Last year I read something along the lines of this. Some of the speculation was wrong:
-A “tight money” policy has not been embraced, actually the opposite.
-The Fed has MORE power now. In fact, so much so that H.R. 1207, Ron Paul’s Federal Reserve Transparency bill, actually has enough co-sponsors to pass the House. Clearly it wasn’t principle that led to that, otherwise it would’ve happened a long time ago, but fear. I suspect many supporting it think of it as a stopgap to save the Fed, as opposed to something that’ll popularize calls to bury it.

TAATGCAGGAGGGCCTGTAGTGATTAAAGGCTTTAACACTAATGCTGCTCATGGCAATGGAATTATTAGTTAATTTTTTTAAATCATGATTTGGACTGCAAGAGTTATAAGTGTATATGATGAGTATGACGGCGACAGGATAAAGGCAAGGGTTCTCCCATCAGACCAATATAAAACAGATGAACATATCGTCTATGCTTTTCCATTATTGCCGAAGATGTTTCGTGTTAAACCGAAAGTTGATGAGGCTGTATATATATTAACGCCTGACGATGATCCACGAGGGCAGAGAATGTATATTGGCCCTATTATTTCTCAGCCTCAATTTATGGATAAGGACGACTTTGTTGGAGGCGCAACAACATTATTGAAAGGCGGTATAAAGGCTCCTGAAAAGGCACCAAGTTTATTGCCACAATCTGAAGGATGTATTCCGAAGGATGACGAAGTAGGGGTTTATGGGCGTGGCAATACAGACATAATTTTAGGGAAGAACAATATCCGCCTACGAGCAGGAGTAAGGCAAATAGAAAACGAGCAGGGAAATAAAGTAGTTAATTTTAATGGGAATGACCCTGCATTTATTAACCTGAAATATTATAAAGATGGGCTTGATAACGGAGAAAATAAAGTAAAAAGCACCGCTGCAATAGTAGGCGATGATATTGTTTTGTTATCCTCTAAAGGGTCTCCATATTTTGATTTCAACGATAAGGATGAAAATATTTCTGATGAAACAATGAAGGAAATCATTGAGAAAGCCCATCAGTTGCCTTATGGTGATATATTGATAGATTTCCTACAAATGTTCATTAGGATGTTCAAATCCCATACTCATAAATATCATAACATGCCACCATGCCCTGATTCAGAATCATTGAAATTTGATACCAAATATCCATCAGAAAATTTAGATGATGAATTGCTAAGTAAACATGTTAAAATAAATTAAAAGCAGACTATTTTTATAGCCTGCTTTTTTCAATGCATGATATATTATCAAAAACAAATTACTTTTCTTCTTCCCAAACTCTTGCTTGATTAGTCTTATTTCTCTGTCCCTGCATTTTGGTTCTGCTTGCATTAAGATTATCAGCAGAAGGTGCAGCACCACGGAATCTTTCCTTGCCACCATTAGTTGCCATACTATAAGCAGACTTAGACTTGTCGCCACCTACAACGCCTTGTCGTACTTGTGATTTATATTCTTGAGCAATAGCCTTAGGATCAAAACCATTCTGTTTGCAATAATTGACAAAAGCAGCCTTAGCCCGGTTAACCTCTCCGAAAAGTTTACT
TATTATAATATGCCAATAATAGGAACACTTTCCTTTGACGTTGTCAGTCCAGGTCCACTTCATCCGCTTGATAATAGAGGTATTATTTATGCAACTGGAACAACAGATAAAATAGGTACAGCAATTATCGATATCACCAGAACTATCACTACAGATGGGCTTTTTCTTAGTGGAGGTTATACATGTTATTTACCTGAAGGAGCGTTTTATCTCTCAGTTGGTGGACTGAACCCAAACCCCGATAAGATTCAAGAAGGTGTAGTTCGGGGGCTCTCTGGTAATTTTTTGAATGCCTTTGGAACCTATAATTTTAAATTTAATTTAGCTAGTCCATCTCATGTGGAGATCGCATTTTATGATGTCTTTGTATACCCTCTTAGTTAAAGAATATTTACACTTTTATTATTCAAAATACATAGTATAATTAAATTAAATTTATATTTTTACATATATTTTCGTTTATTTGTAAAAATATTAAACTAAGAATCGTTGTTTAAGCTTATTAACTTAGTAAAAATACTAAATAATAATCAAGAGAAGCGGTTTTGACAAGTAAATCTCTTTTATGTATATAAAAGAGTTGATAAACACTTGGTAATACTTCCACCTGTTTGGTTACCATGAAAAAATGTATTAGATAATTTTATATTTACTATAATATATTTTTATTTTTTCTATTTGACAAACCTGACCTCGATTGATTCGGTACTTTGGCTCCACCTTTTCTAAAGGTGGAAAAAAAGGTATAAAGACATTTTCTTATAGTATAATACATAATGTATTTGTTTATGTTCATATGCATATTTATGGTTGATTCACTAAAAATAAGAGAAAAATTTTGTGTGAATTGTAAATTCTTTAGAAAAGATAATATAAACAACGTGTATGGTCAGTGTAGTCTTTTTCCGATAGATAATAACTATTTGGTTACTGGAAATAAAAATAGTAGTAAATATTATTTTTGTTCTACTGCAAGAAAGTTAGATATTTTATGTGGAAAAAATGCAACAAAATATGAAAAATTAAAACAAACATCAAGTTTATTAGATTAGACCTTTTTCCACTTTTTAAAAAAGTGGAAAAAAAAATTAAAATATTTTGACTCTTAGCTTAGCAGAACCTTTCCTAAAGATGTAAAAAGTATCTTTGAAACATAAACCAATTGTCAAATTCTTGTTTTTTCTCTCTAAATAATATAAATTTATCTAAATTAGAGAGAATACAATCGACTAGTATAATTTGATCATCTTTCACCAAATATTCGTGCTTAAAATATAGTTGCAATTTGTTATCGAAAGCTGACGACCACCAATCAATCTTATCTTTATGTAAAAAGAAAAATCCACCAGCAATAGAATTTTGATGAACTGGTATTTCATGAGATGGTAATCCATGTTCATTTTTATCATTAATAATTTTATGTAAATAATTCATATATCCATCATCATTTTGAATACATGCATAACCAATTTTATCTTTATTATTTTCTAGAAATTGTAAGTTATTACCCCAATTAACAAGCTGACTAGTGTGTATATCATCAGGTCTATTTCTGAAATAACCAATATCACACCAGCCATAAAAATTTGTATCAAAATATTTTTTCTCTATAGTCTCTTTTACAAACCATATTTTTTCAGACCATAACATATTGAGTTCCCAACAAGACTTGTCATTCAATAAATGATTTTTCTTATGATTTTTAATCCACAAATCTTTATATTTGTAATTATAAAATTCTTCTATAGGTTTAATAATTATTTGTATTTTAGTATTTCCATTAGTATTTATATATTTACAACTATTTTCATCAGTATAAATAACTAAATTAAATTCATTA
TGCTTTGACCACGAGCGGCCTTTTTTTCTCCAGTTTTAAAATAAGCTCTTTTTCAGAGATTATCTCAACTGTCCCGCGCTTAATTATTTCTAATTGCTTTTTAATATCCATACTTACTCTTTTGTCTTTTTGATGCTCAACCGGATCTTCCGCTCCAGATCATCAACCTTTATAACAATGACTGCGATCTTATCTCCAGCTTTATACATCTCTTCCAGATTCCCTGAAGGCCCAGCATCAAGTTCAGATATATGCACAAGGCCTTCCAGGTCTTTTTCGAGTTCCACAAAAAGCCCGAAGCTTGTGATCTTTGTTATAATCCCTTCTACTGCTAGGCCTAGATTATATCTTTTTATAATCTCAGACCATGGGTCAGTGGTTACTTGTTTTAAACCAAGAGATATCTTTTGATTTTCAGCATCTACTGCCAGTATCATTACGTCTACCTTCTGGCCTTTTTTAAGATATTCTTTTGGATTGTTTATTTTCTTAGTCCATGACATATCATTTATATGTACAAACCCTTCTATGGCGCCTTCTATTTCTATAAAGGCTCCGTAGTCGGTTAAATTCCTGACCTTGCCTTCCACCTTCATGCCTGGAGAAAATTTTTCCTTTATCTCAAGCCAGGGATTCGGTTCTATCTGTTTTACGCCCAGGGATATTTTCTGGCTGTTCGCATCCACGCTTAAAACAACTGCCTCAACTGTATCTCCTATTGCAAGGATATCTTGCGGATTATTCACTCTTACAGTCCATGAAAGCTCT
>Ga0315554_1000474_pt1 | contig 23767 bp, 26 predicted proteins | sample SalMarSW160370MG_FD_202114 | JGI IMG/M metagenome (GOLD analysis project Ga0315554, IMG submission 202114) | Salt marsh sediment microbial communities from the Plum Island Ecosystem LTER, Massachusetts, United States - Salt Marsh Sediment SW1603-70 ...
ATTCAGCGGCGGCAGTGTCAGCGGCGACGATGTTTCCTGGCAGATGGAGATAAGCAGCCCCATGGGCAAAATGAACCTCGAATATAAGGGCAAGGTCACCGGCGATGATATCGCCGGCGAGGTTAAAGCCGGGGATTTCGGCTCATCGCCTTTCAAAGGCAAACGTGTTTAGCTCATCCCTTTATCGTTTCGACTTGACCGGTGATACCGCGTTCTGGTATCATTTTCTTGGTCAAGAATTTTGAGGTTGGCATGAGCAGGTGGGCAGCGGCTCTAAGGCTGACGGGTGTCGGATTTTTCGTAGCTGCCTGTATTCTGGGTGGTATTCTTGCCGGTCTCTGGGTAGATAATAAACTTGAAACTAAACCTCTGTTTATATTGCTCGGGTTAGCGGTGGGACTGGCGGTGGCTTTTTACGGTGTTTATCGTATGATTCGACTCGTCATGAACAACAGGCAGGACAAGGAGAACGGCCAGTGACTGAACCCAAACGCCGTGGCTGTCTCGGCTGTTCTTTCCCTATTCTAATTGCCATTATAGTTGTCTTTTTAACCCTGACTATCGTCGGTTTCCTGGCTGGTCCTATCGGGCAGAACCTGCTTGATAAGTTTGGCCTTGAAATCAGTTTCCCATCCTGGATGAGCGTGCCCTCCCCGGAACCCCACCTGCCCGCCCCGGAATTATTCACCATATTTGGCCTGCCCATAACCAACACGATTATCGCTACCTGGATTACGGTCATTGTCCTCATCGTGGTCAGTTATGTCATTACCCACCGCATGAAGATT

Anyway, that wasn’t my point. This is:
Officials with the International Monetary Fund (IMF) have informed Bernanke about a plan that would have been unheard-of in the past: a general examination of the US financial system. The IMF’s board of directors has ruled that a so-called Financial Sector Assessment Program (FSAP) is to be carried out in the United States. It is nothing less than an X-ray of the entire US financial system.
As part of the assessment, the Fed, the Securities and Exchange Commission (SEC), the major investment banks, mortgage banks and hedge funds will be asked to hand over confidential documents to the IMF team. They will be required to answer the questions they are asked during interviews. Their databases will be subjected to so-called stress tests — worst-case scenarios designed to simulate the broader effects of failures of other major financial institutions or a continuing decline of the dollar.
That was June 2008. Tommorow will be July 2009.